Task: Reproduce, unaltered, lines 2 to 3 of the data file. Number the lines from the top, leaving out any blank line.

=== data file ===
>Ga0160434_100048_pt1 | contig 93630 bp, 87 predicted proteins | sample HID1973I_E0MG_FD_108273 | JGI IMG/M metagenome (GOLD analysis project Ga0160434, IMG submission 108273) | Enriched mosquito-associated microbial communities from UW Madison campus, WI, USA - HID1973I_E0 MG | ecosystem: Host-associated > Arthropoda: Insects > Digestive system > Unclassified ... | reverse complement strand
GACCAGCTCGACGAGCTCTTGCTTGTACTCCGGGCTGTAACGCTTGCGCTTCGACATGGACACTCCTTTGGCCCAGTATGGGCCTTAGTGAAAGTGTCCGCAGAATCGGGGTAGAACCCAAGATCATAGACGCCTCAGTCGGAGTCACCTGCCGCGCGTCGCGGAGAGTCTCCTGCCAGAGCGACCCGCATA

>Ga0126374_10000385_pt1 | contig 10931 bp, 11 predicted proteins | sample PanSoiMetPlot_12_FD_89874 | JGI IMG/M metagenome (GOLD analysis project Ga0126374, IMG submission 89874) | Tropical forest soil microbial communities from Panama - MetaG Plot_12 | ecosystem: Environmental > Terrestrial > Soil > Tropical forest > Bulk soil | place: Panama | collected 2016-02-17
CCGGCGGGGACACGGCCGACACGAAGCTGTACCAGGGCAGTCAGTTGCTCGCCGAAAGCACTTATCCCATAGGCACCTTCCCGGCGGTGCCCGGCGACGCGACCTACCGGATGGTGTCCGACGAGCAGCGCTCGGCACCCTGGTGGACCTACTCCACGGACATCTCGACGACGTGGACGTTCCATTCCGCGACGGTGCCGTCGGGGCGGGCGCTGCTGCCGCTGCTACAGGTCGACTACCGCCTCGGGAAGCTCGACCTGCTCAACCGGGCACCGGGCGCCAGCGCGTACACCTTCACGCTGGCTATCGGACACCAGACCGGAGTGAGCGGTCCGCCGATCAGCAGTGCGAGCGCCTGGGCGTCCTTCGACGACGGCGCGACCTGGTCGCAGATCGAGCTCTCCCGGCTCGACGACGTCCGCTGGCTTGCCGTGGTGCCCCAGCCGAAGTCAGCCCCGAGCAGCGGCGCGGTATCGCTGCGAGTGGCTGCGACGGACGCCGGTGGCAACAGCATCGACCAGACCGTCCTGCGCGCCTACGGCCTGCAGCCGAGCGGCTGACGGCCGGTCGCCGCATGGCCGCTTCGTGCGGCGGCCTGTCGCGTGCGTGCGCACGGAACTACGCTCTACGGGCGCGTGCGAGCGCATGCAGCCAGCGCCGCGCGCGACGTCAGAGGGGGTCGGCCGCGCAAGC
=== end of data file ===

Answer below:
GACCAGCTCGACGAGCTCTTGCTTGTACTCCGGGCTGTAACGCTTGCGCTTCGACATGGACACTCCTTTGGCCCAGTATGGGCCTTAGTGAAAGTGTCCGCAGAATCGGGGTAGAACCCAAGATCATAGACGCCTCAGTCGGAGTCACCTGCCGCGCGTCGCGGAGAGTCTCCTGCCAGAGCGACCCGCATA

>Ga0126374_10000385_pt1 | contig 10931 bp, 11 predicted proteins | sample PanSoiMetPlot_12_FD_89874 | JGI IMG/M metagenome (GOLD analysis project Ga0126374, IMG submission 89874) | Tropical forest soil microbial communities from Panama - MetaG Plot_12 | ecosystem: Environmental > Terrestrial > Soil > Tropical forest > Bulk soil | place: Panama | collected 2016-02-17